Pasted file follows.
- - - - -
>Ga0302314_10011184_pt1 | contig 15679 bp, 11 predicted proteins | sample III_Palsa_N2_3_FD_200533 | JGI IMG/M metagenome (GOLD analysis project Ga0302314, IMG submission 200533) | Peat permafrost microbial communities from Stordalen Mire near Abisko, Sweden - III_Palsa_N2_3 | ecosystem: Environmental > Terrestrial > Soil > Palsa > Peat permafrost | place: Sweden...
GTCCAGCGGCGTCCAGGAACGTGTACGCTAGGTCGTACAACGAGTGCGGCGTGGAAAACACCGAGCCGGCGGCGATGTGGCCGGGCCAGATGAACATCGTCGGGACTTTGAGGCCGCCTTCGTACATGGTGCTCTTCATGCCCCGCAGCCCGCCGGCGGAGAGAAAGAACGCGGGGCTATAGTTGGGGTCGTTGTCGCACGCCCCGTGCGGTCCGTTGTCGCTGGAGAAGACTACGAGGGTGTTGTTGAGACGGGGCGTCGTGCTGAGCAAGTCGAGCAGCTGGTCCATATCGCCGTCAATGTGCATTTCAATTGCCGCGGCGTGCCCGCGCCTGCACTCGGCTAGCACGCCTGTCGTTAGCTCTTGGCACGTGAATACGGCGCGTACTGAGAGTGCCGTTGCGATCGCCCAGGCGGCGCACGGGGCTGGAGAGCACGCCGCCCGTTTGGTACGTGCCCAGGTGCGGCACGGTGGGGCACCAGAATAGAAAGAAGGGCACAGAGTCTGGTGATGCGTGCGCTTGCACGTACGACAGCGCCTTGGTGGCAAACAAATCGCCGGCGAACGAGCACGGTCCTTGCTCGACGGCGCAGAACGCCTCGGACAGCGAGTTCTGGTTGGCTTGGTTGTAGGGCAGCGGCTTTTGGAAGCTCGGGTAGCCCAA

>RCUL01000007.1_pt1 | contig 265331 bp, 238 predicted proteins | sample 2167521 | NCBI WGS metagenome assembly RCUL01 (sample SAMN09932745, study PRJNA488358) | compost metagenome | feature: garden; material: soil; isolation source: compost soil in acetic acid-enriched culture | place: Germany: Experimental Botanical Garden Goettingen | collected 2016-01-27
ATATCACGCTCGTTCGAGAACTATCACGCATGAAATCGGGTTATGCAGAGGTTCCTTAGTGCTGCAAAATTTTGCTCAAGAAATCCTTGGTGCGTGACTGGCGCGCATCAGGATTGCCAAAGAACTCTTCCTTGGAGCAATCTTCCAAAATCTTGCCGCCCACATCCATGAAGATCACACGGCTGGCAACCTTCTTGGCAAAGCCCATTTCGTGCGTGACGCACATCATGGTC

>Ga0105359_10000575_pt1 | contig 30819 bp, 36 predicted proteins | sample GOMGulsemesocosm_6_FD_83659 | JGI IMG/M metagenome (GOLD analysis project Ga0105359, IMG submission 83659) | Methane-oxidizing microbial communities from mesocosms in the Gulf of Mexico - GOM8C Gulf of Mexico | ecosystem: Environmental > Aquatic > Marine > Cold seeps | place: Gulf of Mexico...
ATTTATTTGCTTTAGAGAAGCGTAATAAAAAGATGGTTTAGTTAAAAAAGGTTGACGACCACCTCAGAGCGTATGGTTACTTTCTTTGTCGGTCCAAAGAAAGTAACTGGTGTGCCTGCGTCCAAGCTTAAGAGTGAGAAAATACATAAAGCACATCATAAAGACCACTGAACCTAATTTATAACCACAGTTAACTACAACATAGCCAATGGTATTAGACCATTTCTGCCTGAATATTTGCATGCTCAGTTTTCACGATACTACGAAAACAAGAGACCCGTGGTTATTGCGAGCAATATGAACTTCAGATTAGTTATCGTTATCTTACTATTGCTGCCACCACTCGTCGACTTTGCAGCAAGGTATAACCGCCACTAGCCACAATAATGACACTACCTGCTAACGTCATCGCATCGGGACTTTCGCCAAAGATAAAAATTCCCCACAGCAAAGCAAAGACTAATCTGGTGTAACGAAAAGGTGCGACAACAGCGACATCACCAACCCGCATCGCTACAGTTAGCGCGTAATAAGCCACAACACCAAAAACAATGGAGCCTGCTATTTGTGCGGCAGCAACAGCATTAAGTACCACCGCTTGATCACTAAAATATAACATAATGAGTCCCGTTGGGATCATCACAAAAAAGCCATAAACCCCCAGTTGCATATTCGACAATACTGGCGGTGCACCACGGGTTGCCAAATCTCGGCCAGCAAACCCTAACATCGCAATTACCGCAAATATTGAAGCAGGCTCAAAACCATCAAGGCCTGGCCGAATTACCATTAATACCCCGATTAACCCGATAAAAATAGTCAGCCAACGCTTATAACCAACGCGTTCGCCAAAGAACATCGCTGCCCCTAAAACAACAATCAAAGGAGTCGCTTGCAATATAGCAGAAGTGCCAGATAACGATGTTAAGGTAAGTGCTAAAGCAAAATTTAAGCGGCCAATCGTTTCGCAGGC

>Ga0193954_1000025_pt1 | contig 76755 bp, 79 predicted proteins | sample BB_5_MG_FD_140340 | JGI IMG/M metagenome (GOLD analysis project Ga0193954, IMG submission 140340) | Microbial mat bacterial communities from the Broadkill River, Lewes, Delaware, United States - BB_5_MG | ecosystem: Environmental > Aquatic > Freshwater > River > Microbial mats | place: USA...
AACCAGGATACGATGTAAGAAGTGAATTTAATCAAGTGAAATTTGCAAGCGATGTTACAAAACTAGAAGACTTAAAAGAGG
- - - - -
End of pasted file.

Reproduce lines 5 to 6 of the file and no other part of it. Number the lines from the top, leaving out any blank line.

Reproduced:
>Ga0105359_10000575_pt1 | contig 30819 bp, 36 predicted proteins | sample GOMGulsemesocosm_6_FD_83659 | JGI IMG/M metagenome (GOLD analysis project Ga0105359, IMG submission 83659) | Methane-oxidizing microbial communities from mesocosms in the Gulf of Mexico - GOM8C Gulf of Mexico | ecosystem: Environmental > Aquatic > Marine > Cold seeps | place: Gulf of Mexico...
ATTTATTTGCTTTAGAGAAGCGTAATAAAAAGATGGTTTAGTTAAAAAAGGTTGACGACCACCTCAGAGCGTATGGTTACTTTCTTTGTCGGTCCAAAGAAAGTAACTGGTGTGCCTGCGTCCAAGCTTAAGAGTGAGAAAATACATAAAGCACATCATAAAGACCACTGAACCTAATTTATAACCACAGTTAACTACAACATAGCCAATGGTATTAGACCATTTCTGCCTGAATATTTGCATGCTCAGTTTTCACGATACTACGAAAACAAGAGACCCGTGGTTATTGCGAGCAATATGAACTTCAGATTAGTTATCGTTATCTTACTATTGCTGCCACCACTCGTCGACTTTGCAGCAAGGTATAACCGCCACTAGCCACAATAATGACACTACCTGCTAACGTCATCGCATCGGGACTTTCGCCAAAGATAAAAATTCCCCACAGCAAAGCAAAGACTAATCTGGTGTAACGAAAAGGTGCGACAACAGCGACATCACCAACCCGCATCGCTACAGTTAGCGCGTAATAAGCCACAACACCAAAAACAATGGAGCCTGCTATTTGTGCGGCAGCAACAGCATTAAGTACCACCGCTTGATCACTAAAATATAACATAATGAGTCCCGTTGGGATCATCACAAAAAAGCCATAAACCCCCAGTTGCATATTCGACAATACTGGCGGTGCACCACGGGTTGCCAAATCTCGGCCAGCAAACCCTAACATCGCAATTACCGCAAATATTGAAGCAGGCTCAAAACCATCAAGGCCTGGCCGAATTACCATTAATACCCCGATTAACCCGATAAAAATAGTCAGCCAACGCTTATAACCAACGCGTTCGCCAAAGAACATCGCTGCCCCTAAAACAACAATCAAAGGAGTCGCTTGCAATATAGCAGAAGTGCCAGATAACGATGTTAAGGTAAGTGCTAAAGCAAAATTTAAGCGGCCAATCGTTTCGCAGGC